"We barred him, so he started to wait outside the academy picking out the cars of the parents, stopping them and tapping them up," said Ferguson.
The Scot, whose son Jason previously worked as an agent, weighed into the debate a day after his club captain Gary Neville said agents should be kicked out of the game.
The 65 year-old Ferguson did not entirely agree with Neville, but admitted the time has come for agents to be bound by more stringent guidelines in order to stem the flow of money going out of the game.
"In an ideal world, Gary is correct, but agents are here and I have no problem with players taking their advice," Ferguson said.
"But I'd like there to be an investigation into the payments or tariffs of agents. They are taking a lot of money out of football - so much so that clubs are in danger of not being able to buy players.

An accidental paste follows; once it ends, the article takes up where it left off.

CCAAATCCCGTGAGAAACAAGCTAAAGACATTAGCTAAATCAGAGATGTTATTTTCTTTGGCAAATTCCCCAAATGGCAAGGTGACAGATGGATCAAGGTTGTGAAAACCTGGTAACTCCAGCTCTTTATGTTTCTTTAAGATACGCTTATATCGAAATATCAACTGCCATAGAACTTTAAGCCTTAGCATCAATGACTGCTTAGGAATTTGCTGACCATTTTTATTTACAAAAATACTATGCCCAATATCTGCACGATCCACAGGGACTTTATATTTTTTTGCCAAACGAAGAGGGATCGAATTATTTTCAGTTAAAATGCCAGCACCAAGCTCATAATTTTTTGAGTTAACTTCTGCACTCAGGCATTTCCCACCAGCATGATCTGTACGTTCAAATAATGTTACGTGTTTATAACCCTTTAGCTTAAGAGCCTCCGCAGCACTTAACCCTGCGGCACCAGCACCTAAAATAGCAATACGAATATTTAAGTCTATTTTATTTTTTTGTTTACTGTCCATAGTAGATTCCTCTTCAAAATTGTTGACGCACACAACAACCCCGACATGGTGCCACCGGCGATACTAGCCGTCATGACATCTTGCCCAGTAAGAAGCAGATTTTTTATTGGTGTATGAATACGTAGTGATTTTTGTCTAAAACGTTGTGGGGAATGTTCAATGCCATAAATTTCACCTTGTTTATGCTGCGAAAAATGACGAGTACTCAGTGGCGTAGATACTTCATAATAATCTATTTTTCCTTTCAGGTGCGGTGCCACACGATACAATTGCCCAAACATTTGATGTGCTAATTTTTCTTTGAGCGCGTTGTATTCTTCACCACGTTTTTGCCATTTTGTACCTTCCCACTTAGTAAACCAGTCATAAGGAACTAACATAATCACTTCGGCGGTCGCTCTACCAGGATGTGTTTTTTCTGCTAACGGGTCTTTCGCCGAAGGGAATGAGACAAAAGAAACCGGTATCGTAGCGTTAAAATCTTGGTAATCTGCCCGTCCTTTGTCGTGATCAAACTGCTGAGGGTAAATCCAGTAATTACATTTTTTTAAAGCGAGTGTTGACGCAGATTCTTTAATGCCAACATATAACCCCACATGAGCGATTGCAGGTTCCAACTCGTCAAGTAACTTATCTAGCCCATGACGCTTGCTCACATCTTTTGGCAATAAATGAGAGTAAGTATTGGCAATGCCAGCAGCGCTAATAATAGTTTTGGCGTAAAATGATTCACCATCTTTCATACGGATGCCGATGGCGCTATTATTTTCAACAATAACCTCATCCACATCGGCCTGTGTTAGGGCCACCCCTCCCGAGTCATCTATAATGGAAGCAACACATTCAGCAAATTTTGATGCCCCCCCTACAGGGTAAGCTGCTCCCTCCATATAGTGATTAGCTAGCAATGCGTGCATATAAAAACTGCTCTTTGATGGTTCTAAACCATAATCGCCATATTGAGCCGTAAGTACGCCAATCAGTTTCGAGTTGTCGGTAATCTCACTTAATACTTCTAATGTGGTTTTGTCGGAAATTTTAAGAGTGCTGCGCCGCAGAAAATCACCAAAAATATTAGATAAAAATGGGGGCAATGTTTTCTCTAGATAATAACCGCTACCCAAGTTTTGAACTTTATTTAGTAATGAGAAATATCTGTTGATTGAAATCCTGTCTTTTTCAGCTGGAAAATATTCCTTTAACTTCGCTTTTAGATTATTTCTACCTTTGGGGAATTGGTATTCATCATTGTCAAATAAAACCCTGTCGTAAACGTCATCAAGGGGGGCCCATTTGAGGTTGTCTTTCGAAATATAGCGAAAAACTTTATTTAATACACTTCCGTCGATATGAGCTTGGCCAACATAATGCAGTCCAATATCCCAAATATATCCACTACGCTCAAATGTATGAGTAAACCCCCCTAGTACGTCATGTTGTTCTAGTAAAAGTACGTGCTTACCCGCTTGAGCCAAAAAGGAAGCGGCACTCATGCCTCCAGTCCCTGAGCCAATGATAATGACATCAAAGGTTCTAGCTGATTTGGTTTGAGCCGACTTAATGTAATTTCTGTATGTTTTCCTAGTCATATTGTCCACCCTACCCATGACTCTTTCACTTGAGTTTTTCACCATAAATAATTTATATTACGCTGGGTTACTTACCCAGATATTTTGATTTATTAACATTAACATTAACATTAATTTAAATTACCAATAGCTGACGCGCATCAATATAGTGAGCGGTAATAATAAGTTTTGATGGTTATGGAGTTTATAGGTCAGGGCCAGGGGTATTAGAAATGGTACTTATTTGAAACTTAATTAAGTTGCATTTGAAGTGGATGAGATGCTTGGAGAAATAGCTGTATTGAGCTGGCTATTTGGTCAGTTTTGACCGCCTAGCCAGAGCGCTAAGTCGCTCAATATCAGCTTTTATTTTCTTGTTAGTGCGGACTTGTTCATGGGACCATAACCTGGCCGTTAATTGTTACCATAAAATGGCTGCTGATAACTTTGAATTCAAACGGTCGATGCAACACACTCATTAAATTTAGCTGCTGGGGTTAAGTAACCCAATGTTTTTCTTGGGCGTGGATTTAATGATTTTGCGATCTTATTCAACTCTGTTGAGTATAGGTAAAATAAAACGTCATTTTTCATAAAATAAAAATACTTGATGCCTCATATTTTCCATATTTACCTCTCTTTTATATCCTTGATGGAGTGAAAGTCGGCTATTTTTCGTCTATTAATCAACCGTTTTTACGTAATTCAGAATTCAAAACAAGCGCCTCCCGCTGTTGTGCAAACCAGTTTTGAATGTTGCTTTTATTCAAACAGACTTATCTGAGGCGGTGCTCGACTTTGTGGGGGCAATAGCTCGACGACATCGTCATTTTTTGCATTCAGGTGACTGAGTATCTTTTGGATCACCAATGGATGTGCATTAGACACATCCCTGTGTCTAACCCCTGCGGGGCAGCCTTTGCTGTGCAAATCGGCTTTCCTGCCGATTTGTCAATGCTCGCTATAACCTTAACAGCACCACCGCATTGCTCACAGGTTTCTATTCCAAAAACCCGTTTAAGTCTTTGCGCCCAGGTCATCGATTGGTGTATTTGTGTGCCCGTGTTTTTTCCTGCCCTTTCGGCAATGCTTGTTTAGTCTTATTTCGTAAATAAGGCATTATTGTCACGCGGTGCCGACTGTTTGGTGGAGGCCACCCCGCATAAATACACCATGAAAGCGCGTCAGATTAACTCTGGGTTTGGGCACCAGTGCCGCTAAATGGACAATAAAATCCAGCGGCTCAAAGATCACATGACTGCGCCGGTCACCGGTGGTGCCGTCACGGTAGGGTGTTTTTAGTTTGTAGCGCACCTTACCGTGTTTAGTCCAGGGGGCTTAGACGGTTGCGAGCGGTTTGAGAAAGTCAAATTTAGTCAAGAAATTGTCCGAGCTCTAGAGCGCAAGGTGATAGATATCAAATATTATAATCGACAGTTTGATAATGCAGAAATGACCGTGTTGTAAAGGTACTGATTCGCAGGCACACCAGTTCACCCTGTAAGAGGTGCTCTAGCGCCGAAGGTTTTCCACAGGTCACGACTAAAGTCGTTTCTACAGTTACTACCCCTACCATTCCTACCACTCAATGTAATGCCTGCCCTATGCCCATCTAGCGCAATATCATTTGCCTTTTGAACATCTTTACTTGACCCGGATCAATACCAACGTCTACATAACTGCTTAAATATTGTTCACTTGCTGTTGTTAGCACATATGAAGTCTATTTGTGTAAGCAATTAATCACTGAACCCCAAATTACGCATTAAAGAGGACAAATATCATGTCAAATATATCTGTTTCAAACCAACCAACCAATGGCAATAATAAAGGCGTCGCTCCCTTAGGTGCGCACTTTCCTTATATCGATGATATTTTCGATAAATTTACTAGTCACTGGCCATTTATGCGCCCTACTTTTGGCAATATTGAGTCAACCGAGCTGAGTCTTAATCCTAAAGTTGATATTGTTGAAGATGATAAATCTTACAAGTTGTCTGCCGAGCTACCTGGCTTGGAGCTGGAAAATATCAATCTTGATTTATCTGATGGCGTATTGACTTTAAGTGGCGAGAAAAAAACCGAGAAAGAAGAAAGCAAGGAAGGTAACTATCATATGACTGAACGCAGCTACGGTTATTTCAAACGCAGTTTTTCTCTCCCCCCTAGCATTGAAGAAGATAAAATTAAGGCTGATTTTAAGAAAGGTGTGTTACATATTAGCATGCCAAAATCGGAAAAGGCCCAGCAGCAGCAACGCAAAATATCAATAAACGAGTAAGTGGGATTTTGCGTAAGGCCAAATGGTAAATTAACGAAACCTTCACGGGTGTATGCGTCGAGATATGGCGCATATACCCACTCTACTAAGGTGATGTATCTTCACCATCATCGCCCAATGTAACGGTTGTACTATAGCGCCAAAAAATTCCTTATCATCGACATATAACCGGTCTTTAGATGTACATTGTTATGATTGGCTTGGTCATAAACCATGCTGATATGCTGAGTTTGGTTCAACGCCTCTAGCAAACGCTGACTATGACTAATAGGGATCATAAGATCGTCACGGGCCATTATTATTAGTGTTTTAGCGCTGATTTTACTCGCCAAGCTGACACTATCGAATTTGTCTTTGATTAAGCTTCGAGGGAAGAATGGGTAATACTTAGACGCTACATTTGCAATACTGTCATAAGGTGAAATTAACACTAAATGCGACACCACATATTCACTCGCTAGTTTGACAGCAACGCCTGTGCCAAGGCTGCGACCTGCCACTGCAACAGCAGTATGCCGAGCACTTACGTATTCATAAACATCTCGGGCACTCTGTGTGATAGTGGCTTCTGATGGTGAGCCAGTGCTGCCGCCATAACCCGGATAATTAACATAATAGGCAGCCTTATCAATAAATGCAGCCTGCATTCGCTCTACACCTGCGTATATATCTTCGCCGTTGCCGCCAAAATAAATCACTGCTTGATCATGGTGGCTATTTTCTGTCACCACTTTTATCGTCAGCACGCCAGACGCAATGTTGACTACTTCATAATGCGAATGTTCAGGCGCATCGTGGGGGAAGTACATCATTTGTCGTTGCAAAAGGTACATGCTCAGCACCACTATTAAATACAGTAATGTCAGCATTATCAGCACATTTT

"That's a dangerous precedent because agents are starting to control the market because they are buying all the top players and that's happening at this moment.
"But if they were paid the same tariffs and same rates as lawyers and accountants, and had a responsible attitude towards the industry, then there is nothing wrong with that."
Manchester United, the only Premiership club that publishes details of payments to agents, shelled out a total of $3.5 million last year alone.
Earlier in the week, Neville said that he would like to see fellow players rely less on agents and take more advice from their union, the Professional Footballers Association (PFA).
"One guy can go in (to a deal) and expect to be giving hundreds of thousands or, in this day and age, even millions (to an agent) - and that money is going out of the game," Neville said.
"The clubs should keep that money - or, if they're earning it, the players.
"Players need good advice and good accountants - but they don't need people taking hundreds of thousands off them."